Maybe if we think and wish and hope and pray it might come true.
Maybe then, there wouldn't be a single thing we couldn't do."
-Brian Wilson, Mike Love, Tony Asher, Wouldn't It Be Nice (the Beach Boys)
Last week, leaders of our two political parties came together and got something done. They threw politics aside and worked together to take care of the people that elected them. We haven’t seen that happen in a long time. And it felt good.
This of course was during the aftermath of Sandy, during the calm after the storm that annihilated the East Coast including my home state New Jersey, the Jersey shore in particular. Things are still in turmoil of course, lots of people displaced from their homes, including my stepmother who is "stuck" in Florida (not a bad place to be stuck) until her home is repaired and power restored.
But the powers that be are working hard to restore all that infrastructure, thanks to the efforts of New Jersey Governor Chris Christie, who said politics be damned when he asked for and got help from President Obama.
This major effort, and the funding it required, could not have happened if the Governor and the President hadn’t thrown politics aside and did what they were elected to do, help their constituents. Obama responded immediately to Christie’s request for help, declaring New Jersey (and parts of New York) major disaster areas, allowing for maximum financial support and help from FEMA. This all took less than eight hours to accomplish. A good example of what can happen when the people come first.
So now the election is over and we’re faced with how we handle the calm after another storm, the viscous campaigns that thankfully ended last night. Will we continue to be a fractionalized society? Will our elected officials still put their ideology and their party ahead of what’s best for the people who elected them? Or will we see a trend towards conciliation and cooperation?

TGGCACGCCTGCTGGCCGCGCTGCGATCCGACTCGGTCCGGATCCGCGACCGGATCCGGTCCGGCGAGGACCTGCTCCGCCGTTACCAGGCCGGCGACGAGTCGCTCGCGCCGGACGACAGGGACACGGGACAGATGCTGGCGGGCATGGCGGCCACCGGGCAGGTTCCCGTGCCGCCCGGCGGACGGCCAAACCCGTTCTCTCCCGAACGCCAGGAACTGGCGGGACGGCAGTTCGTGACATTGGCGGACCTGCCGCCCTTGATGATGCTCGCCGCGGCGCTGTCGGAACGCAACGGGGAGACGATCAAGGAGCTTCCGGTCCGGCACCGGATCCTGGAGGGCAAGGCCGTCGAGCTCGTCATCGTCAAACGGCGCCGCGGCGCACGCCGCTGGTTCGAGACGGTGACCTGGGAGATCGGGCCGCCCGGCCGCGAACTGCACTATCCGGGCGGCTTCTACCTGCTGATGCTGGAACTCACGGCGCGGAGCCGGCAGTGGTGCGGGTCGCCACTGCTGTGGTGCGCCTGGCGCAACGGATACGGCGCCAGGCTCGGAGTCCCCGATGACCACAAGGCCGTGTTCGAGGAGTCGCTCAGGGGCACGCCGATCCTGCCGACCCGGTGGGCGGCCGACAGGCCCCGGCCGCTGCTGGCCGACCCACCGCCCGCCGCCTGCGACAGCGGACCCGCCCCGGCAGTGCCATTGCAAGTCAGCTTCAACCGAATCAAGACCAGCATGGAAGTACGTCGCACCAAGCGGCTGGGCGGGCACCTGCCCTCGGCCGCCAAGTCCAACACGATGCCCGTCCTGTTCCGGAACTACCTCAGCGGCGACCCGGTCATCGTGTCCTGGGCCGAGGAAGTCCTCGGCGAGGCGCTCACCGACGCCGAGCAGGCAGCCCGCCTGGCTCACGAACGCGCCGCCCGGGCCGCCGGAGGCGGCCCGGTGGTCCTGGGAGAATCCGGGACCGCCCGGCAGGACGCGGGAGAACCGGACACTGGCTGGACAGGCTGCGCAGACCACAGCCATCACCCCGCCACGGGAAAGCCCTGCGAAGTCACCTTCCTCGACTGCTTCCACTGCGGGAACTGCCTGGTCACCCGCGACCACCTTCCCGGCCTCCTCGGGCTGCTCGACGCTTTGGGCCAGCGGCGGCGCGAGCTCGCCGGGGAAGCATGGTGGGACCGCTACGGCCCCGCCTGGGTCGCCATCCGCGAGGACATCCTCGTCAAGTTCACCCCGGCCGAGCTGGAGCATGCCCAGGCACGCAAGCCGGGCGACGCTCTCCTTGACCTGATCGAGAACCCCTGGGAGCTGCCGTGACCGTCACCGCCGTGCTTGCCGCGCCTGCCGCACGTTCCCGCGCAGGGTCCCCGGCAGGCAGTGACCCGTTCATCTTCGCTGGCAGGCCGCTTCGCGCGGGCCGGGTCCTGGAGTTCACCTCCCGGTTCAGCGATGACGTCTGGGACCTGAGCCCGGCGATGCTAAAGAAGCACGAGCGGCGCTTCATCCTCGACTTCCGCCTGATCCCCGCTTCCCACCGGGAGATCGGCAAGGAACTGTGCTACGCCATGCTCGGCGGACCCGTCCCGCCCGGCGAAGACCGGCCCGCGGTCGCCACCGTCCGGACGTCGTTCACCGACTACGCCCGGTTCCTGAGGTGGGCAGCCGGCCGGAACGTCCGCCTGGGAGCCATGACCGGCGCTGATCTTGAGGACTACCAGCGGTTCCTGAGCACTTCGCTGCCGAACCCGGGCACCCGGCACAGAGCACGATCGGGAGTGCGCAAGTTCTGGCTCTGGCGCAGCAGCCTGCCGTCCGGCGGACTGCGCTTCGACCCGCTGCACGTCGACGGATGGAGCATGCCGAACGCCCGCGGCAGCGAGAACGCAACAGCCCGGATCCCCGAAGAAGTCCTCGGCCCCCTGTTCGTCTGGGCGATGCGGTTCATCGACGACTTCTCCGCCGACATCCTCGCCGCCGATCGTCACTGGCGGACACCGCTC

The way this is handled will be critical for the future of this country.
I heard President Obama say last night that one of the first things on his agenda would be to sit down with Governor Romney and talk about how best to help the country, specifically the economy, going forward. That would not only be smart, but could be an example for Congress to follow.
Maybe Obama and Romney can bring their parties together. Maybe they can fit their areas of expertise together. Maybe they can start a trend where politicians cross the aisle to get things done for the people.
I hope so.
James Causey said it wonderfully well in today’s Milwaukee Journal Sentinel: “Now it's time for Washington to lead by example. Obama and Christie presented a blueprint that works, and it's called collaboration.”
Wouldn’t it be nice?
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